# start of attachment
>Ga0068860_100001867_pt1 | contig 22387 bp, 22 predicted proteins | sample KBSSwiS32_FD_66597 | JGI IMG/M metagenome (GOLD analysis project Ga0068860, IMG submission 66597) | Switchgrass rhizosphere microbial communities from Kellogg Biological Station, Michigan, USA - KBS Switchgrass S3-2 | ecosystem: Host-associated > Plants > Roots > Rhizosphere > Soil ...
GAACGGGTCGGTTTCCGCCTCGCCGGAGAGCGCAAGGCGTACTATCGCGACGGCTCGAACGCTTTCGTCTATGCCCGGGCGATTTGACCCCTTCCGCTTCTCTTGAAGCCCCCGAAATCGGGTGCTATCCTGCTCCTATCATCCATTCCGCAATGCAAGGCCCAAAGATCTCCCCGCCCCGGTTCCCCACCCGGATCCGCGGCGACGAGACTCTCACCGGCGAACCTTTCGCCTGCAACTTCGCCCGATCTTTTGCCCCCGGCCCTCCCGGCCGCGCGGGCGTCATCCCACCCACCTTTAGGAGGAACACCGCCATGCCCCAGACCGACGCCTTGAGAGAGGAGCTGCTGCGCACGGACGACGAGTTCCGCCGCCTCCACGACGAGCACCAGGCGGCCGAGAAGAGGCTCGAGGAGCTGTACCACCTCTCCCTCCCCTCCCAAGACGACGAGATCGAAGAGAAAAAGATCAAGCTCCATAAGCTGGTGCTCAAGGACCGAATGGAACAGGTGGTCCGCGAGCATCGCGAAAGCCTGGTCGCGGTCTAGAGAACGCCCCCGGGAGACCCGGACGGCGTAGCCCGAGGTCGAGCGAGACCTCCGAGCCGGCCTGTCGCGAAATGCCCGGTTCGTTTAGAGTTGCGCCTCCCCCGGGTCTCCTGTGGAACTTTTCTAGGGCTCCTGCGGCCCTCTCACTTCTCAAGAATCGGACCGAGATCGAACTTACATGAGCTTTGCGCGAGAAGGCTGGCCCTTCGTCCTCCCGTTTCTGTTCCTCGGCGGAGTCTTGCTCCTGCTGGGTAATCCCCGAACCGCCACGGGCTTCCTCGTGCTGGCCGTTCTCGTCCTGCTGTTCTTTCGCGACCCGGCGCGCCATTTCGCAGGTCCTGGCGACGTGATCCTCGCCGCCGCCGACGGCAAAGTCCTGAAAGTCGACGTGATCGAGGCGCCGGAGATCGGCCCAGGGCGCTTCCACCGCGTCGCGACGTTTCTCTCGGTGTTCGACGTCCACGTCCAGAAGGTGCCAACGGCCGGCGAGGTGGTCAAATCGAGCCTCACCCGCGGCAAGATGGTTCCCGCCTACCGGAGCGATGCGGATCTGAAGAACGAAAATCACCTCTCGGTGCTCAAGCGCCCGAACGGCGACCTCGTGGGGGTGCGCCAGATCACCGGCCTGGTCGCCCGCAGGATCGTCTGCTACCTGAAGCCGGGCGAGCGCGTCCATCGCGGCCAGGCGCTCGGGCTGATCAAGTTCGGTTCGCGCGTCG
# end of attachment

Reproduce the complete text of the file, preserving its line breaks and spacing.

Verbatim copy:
>Ga0068860_100001867_pt1 | contig 22387 bp, 22 predicted proteins | sample KBSSwiS32_FD_66597 | JGI IMG/M metagenome (GOLD analysis project Ga0068860, IMG submission 66597) | Switchgrass rhizosphere microbial communities from Kellogg Biological Station, Michigan, USA - KBS Switchgrass S3-2 | ecosystem: Host-associated > Plants > Roots > Rhizosphere > Soil ...
GAACGGGTCGGTTTCCGCCTCGCCGGAGAGCGCAAGGCGTACTATCGCGACGGCTCGAACGCTTTCGTCTATGCCCGGGCGATTTGACCCCTTCCGCTTCTCTTGAAGCCCCCGAAATCGGGTGCTATCCTGCTCCTATCATCCATTCCGCAATGCAAGGCCCAAAGATCTCCCCGCCCCGGTTCCCCACCCGGATCCGCGGCGACGAGACTCTCACCGGCGAACCTTTCGCCTGCAACTTCGCCCGATCTTTTGCCCCCGGCCCTCCCGGCCGCGCGGGCGTCATCCCACCCACCTTTAGGAGGAACACCGCCATGCCCCAGACCGACGCCTTGAGAGAGGAGCTGCTGCGCACGGACGACGAGTTCCGCCGCCTCCACGACGAGCACCAGGCGGCCGAGAAGAGGCTCGAGGAGCTGTACCACCTCTCCCTCCCCTCCCAAGACGACGAGATCGAAGAGAAAAAGATCAAGCTCCATAAGCTGGTGCTCAAGGACCGAATGGAACAGGTGGTCCGCGAGCATCGCGAAAGCCTGGTCGCGGTCTAGAGAACGCCCCCGGGAGACCCGGACGGCGTAGCCCGAGGTCGAGCGAGACCTCCGAGCCGGCCTGTCGCGAAATGCCCGGTTCGTTTAGAGTTGCGCCTCCCCCGGGTCTCCTGTGGAACTTTTCTAGGGCTCCTGCGGCCCTCTCACTTCTCAAGAATCGGACCGAGATCGAACTTACATGAGCTTTGCGCGAGAAGGCTGGCCCTTCGTCCTCCCGTTTCTGTTCCTCGGCGGAGTCTTGCTCCTGCTGGGTAATCCCCGAACCGCCACGGGCTTCCTCGTGCTGGCCGTTCTCGTCCTGCTGTTCTTTCGCGACCCGGCGCGCCATTTCGCAGGTCCTGGCGACGTGATCCTCGCCGCCGCCGACGGCAAAGTCCTGAAAGTCGACGTGATCGAGGCGCCGGAGATCGGCCCAGGGCGCTTCCACCGCGTCGCGACGTTTCTCTCGGTGTTCGACGTCCACGTCCAGAAGGTGCCAACGGCCGGCGAGGTGGTCAAATCGAGCCTCACCCGCGGCAAGATGGTTCCCGCCTACCGGAGCGATGCGGATCTGAAGAACGAAAATCACCTCTCGGTGCTCAAGCGCCCGAACGGCGACCTCGTGGGGGTGCGCCAGATCACCGGCCTGGTCGCCCGCAGGATCGTCTGCTACCTGAAGCCGGGCGAGCGCGTCCATCGCGGCCAGGCGCTCGGGCTGATCAAGTTCGGTTCGCGCGTCG